- Once you’ve seeded, do not till a garden area if it’s filled with perennial weeds; you’ll only break up the underground tubers and spread weeds around.
- Apply a layer of mulch! Weeds seeds have a harder time pushing through mulch, and mulch blocks sunlight. Learn more about how to mulch to limit weed growth.
- Water right around your plants; do not sprinkle your entire garden, or you’re just watering your weeds.
- In lawns, be careful not to over-fertilize or under-fertilize, as you’ll be promoting weed growth.
- Establish a perimeter. Pay special attention to the area adjoining your flower beds, garden, natural area, or lawn, and establish a weed-free perimeter. Mow or mulch the area or pull or dig up weeds as they emerge. You’ll help to reduce the number of new weed seeds in the area you want to protect. Also, a good trimmer can make it easier to reach weeds along garden beds, posts, and tight spots.
Pay special attention to “perennial weeds,” as identified in the list below. Perennial weeds (versus annuals) come back year after year and are more difficult to control. You need to dig up any roots, underground tubers, and rhizomes without leaving fragments behind. New weeds can grow from any pieces that break off and remain in the soil.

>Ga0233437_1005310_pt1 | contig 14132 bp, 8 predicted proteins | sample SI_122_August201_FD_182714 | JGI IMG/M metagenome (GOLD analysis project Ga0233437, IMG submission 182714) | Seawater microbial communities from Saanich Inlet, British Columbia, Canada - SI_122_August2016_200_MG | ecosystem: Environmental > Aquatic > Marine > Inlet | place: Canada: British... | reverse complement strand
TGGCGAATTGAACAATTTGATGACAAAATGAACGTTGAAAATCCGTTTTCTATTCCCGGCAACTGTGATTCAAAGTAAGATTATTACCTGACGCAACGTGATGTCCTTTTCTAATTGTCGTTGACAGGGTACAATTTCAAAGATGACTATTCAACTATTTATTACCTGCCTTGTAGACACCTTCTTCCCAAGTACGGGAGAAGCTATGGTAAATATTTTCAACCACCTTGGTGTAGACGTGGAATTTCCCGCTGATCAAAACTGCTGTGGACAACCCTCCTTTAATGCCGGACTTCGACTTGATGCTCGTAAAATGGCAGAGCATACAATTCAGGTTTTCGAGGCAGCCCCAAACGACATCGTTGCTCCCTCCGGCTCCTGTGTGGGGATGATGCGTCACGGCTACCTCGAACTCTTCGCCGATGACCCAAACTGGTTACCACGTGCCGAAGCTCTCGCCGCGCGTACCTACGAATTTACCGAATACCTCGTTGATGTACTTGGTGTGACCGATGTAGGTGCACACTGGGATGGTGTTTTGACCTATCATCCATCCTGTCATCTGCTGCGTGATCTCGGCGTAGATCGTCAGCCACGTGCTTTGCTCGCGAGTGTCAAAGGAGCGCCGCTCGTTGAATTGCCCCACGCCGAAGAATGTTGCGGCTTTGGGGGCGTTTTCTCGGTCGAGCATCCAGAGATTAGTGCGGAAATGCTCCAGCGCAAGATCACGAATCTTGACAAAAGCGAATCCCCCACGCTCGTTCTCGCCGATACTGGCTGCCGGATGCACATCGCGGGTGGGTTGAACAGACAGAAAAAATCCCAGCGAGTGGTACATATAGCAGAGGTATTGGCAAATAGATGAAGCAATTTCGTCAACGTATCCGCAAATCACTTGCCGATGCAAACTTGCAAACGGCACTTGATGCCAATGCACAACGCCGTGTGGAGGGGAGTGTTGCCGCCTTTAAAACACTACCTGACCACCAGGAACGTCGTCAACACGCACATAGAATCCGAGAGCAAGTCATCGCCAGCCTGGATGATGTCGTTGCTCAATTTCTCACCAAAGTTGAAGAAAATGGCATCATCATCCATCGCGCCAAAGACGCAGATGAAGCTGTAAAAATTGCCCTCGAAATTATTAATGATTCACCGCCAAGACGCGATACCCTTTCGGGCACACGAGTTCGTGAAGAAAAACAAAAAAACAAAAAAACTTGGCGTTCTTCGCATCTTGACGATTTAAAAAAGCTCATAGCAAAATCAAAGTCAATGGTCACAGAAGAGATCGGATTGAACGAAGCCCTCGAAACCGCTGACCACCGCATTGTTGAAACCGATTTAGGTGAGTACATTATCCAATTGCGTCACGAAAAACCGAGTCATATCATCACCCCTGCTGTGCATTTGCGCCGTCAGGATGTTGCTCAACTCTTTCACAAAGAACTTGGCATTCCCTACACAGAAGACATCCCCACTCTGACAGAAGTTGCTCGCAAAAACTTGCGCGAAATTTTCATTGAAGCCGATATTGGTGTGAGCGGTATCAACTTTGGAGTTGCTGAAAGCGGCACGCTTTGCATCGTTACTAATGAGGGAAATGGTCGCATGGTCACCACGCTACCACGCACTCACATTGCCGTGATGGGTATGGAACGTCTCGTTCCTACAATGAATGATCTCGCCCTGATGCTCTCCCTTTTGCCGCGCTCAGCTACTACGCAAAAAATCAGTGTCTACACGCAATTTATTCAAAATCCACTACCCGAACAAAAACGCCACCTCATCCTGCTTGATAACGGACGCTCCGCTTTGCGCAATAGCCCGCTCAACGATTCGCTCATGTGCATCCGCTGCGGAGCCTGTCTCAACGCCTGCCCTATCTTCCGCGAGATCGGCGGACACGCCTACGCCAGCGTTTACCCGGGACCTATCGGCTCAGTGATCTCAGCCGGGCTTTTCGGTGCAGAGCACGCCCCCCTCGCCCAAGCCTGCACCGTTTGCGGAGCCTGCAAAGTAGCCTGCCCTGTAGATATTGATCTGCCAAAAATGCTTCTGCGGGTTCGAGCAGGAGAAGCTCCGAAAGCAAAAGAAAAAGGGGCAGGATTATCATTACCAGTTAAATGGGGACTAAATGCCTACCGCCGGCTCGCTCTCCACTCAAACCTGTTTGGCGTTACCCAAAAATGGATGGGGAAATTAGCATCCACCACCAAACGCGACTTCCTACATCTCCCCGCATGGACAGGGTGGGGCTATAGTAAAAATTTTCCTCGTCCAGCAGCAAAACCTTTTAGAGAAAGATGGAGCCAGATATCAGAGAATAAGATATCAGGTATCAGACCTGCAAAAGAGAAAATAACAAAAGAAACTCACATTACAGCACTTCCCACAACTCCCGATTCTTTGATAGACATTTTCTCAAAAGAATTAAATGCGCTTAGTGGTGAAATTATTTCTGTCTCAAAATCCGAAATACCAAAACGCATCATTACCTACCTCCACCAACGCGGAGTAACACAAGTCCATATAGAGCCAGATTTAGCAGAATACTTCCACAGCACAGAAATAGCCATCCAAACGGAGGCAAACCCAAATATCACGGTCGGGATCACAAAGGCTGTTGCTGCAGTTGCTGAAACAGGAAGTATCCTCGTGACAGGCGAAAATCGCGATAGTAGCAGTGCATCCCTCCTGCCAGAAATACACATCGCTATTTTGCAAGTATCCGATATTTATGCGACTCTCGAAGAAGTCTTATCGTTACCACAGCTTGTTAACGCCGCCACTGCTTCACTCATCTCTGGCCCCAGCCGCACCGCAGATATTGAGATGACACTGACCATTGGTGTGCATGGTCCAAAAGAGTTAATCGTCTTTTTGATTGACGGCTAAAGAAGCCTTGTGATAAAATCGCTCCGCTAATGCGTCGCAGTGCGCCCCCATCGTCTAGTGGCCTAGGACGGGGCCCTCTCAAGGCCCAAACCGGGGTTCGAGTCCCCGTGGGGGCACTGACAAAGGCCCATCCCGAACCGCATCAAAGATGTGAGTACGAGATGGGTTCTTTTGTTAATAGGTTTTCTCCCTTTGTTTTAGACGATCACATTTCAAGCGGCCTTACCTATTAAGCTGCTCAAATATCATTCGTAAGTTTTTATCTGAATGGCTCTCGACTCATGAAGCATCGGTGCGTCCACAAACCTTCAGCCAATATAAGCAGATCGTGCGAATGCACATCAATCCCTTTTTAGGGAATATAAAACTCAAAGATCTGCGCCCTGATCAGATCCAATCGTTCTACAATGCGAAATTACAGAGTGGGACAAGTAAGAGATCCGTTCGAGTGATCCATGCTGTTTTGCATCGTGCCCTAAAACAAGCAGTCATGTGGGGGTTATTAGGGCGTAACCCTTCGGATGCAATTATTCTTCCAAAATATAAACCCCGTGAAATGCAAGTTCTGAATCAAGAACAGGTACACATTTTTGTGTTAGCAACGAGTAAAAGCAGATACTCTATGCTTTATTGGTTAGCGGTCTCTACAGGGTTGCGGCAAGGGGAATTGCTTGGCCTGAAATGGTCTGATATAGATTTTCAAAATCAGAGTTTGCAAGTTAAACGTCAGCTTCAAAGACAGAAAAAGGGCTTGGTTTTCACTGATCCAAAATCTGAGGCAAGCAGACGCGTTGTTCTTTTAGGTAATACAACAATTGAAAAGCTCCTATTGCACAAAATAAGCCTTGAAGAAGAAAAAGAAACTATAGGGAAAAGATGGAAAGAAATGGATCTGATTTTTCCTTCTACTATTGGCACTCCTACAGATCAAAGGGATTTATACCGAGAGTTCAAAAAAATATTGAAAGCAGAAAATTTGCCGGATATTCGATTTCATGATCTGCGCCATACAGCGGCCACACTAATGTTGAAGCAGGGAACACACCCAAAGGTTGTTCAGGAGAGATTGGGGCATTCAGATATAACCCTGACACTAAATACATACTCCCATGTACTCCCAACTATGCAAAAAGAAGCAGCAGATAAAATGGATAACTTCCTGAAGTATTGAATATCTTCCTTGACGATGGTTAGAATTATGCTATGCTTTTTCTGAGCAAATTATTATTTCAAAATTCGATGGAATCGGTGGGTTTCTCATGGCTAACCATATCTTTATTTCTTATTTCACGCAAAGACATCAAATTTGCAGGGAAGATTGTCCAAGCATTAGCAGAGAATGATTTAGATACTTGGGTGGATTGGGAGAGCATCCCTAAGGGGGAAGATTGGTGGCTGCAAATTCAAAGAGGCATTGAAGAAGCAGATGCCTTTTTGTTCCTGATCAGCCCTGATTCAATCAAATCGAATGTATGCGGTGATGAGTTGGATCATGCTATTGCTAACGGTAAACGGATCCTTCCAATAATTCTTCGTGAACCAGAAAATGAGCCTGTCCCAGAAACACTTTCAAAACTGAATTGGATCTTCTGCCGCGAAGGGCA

- Cut off the emerging green part of the weed with your hoe or mower—repeating the process quickly each time it regrows. Without leaves needed for photosynthesis, the underground plant parts will become weakened and may eventually die.
- If you dig out the weed, try to remove the taproot or as much as you can. You may need to repeat it several times.
- When pulling out these weeds, wait until the soil is moist and grasp low on the stem to avoid breaking it off.
With these techniques, you’ll soon find that you won’t spend much time weeding the following years!
13 Common Lawn and Garden Weeds
Below are some of the most common lawn and garden weeds. We have divided this list of weeds into two sections: 1) troublesome weeds, which compete with vegetables, fruits, and crops but may also have their own beneficial uses (in fact, many are edible plants or attract pollinators) and, 2) noxious weeds, which are so harmful to the ecology that they are prohibited or controlled by law on a federal or state level.
Remember: Only you decide what’s a weed and the consequences. For example, if you are trying to grow asparagus, you need to keep the bed weed-free, or you will have a poor harvest. On the other hand, if you don’t mind your yard being taken over by dandelions, let it happen!
I. Troublesome Weeds
The following weeds are not noxious—but will spring up on their own in gardens and yards and are troublesome if not controlled. Again, you decide what is a weed. If you have these weeds amidst your vegetables and you want to keep them because of their nutritional content, just know that they will affect the yield of your intended harvest.
1. Crabgrass (Digitaria spp.)
Crabgrass is a low-growing, summer annual that spreads by seed and from rootings of nodes that lie on the soil. Undisturbed, it can grow to 2 feet tall.
This weed appears from mid-spring through summer when the ground is warm. It grows well under dry, hot conditions. As an annual, crabgrass dies at the end of each growing season—usually at the first frost in the fall—and it must produce new seeds every year.